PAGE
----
Update: Fisher blasts Patterson and McKenna as he exits SeaTac council
Deputy Mayor Gene Fisher left the SeaTac City Council Dec. 13 after serving 12 years.
He didn’t go quietly.
Fisher was defeated in the November general election by former councilman Barry Ladenburg.
A reported $159,000—more than seven times any previous SeaTac election—was spent against Fisher and two other candidates who favored an elected mayor proposition that was also on the ballot. Much of the money was spent by UNITE HERE Local 8, which represents approximately 1,500 hotel hospitality workers in SeaTac.
Among Fisher’s targets in his comments were King County Councilwoman Julia Patterson, a Democrat, and state Attorney General Rob McKenna, who is running for governor as a Republican. Patterson’s seat on the county council is nonpartisan but she was first elected as a Democrat.
Fisher charged that McKenna, as attorney general, has refused to prosecute those who campaigned against him.
He said state law prohibits sponsoring election materials that, with malice, make false and malicious statements about a candidate.
He said those opposing him also verbally defamed him by saying he stole money from the city.
“They broke the law,” Fisher declared.
He added that he emailed Ladenburg to tell him to stop having independent groups supporting Ladenburg make false statement against Fisher.
“If nothing is done, only the biggest liars will get in office,” Fisher added, “The law is the law, and the victim should not have to be the enforcer.
“If you mug someone, you are put in jail but if you mug someone’s reputation no one does anything.”
Fisher said Patterson broke her promise that she would not be involved in the city election.
He charged the “Paterson political machine” made the race into a partisan contest because it is carving out a new Congressional district with a majority of minority residents.
After the latest federal census, the state is entitled to an additional Congressional district. A redistricting committee is hashing out the boundaries of the new district.
“She has both her husband and daughter working for the city and soon her liberal and progressive neighbors will be running city government.” Fisher added.
Councilwoman Mia Gregerson was barely re-elected although emails written by Gregerson were recently made public that were unflattering about fellow lawmakers and some residents. The emails also revealed Gregerson receiving contact information from a city staffer that was apparently used against the elected mayor proposition in 2009.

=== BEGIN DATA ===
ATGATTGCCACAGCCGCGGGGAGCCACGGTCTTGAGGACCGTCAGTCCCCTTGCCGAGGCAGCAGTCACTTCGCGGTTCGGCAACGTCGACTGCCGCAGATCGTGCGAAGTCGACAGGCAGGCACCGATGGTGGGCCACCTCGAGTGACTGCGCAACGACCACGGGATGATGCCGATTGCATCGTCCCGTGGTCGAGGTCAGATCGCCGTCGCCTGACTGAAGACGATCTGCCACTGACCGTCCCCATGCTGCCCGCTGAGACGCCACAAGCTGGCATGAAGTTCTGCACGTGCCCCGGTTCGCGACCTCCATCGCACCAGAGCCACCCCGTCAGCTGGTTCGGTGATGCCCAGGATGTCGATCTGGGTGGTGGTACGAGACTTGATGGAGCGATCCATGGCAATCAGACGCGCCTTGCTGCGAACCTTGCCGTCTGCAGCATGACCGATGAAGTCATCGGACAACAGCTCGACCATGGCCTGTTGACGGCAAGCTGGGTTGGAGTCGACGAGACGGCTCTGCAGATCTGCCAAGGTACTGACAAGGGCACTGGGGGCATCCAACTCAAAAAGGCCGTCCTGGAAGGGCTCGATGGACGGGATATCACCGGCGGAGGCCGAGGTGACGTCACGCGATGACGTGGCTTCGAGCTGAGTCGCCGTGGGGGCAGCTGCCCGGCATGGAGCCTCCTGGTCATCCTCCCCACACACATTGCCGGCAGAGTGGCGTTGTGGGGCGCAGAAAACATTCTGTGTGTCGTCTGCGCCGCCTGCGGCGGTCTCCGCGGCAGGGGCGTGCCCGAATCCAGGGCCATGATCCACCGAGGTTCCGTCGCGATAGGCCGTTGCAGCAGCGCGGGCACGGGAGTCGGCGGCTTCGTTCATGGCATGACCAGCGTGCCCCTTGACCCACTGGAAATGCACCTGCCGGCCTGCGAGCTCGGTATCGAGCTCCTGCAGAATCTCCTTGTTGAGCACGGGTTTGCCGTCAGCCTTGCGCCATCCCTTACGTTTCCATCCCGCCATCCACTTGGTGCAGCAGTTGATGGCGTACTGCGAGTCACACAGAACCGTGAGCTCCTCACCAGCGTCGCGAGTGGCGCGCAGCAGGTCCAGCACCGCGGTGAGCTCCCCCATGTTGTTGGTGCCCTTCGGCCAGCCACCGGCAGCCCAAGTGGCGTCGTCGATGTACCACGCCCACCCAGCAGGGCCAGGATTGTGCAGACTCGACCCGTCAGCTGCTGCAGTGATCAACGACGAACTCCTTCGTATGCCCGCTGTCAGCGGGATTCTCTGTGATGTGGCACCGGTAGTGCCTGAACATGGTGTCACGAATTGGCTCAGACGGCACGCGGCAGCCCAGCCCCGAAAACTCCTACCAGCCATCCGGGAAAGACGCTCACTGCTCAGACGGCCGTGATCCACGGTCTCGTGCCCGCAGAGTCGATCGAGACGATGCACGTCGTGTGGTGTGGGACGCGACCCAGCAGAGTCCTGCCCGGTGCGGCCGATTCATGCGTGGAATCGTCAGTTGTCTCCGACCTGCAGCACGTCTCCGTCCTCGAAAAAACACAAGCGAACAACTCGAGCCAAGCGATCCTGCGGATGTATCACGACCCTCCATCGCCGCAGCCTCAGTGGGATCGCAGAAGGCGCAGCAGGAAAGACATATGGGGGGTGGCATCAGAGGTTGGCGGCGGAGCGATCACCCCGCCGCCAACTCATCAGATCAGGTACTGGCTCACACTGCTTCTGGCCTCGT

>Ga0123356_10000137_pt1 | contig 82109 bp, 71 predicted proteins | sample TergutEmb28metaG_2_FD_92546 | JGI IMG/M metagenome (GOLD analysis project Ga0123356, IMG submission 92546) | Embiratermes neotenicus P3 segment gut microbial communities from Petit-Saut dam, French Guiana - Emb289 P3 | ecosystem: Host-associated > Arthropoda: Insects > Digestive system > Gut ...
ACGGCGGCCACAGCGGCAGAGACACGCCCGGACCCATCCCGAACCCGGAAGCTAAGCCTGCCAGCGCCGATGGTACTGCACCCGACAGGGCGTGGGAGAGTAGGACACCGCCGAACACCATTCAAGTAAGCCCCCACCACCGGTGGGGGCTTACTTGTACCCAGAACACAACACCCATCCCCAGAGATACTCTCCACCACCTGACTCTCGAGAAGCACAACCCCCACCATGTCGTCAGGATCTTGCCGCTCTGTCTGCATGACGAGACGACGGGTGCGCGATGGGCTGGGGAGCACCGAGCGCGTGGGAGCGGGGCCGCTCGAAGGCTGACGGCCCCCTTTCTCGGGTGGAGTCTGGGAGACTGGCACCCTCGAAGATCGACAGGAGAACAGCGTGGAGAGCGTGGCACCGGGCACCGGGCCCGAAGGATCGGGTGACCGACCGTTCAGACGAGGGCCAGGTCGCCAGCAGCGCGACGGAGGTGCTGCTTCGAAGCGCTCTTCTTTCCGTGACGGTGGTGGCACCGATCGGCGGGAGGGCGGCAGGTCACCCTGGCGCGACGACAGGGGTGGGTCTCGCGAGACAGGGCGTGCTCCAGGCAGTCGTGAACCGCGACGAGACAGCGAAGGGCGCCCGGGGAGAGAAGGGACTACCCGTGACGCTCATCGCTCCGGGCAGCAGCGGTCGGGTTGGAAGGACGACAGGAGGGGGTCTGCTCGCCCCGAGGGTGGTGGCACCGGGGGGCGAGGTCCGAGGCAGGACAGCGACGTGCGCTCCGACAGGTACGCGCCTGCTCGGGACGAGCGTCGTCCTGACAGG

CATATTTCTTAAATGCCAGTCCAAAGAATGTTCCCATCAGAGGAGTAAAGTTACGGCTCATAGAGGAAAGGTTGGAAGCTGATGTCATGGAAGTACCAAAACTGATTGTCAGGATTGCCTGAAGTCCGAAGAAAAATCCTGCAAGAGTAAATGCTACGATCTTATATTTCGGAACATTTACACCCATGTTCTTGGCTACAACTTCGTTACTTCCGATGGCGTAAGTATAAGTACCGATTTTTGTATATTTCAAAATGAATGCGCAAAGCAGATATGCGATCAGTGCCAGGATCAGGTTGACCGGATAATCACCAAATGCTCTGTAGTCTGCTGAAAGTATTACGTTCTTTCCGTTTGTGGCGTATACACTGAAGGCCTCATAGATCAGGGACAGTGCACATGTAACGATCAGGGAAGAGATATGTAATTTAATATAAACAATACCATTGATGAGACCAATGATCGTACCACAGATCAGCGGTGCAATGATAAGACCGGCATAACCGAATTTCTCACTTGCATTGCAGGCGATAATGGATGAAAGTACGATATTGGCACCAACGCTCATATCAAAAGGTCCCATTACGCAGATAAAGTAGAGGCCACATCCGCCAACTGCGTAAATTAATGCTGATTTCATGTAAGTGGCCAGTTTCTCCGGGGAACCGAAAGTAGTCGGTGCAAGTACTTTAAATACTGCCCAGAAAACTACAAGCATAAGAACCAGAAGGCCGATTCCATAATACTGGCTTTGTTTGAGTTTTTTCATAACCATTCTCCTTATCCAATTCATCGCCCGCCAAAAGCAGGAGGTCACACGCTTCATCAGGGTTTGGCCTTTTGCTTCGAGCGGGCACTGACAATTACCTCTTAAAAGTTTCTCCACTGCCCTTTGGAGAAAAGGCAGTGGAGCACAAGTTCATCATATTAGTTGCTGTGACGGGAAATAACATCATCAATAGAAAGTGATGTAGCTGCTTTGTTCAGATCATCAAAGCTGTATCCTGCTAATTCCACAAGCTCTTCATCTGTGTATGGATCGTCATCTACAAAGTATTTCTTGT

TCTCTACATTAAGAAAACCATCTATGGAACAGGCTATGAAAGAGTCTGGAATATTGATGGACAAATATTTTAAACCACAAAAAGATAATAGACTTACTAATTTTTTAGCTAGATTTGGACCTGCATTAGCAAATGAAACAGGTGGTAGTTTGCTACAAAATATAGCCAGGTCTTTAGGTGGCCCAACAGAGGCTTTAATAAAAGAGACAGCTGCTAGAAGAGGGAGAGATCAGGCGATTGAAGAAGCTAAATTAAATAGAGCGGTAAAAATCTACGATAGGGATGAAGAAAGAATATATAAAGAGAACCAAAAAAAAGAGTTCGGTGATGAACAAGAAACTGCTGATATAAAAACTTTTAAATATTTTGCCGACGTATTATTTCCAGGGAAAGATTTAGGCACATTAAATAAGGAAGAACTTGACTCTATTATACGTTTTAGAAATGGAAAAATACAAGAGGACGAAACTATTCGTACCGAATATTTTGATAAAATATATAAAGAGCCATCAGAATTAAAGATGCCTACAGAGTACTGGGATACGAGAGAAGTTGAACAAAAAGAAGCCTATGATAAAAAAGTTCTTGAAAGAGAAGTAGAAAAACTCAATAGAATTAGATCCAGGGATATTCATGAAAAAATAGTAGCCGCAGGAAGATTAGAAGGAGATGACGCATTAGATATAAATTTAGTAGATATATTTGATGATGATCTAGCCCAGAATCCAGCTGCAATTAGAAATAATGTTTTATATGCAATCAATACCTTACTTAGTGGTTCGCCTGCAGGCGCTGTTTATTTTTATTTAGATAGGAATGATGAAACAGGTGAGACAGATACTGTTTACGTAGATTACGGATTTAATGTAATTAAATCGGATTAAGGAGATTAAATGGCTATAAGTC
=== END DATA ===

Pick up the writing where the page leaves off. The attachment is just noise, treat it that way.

Real estate agent Dave Bush was also elected to replace Ralph Shape, who did not run for re-election.
Fisher said the election results are a “progressive dream come true.
“You can ethnically and socially engineer a community by concentrating everyone in one location without proper funding, thus creating poverty, then create numerous government programs to combat poverty.”
Fisher also said some Angle Lake homeowners want SeaTac to be a poor area so their property taxes are less.
He predicted the new council majority would raise city taxes.
Fisher added he had always supported fire and police services but refused to support additional fire district expenses if they were not needed. That stance lost him the endorsement of the firefighters union, he noted.
Fisher listed several accomplishments in his 12-year council career. He cited the city hall, senior center, Des Moines Trail, S. 154th St. improvements, code enforcement, and the ad hoc committee on business.
He reported his home is for sale and he and his wife will retire.
“I had a great run and I did well for the city,” Fisher concluded.
His remarks are available at www.seatvonline.com/. Choose 12-13-2011.
Gregerson did not comment on the election in her remarks before Fisher spoke.
However, Councilman Rick Forschler did.
Forschler said the hospitality workers union, which sent volunteers door-to-door in the campaign, is seeking to leverage power against their employers.
In the union’s newsletter, union leader Erik Van Rossum is quoted as saying, “With this election, the voters have sent a strong message that they want concerns of people, not corporations, to be foremost in the city’s development.”
Forschler said he hopes the council members elected with union support would not change their policies because of the support.
“It’s worrisome for what the future holds,” Forschler declared.
Shape, who is also leaving the council, said being a council member “assures that you will become sideways with your neighbors.”
He noted it is a full-time job with part-time pay.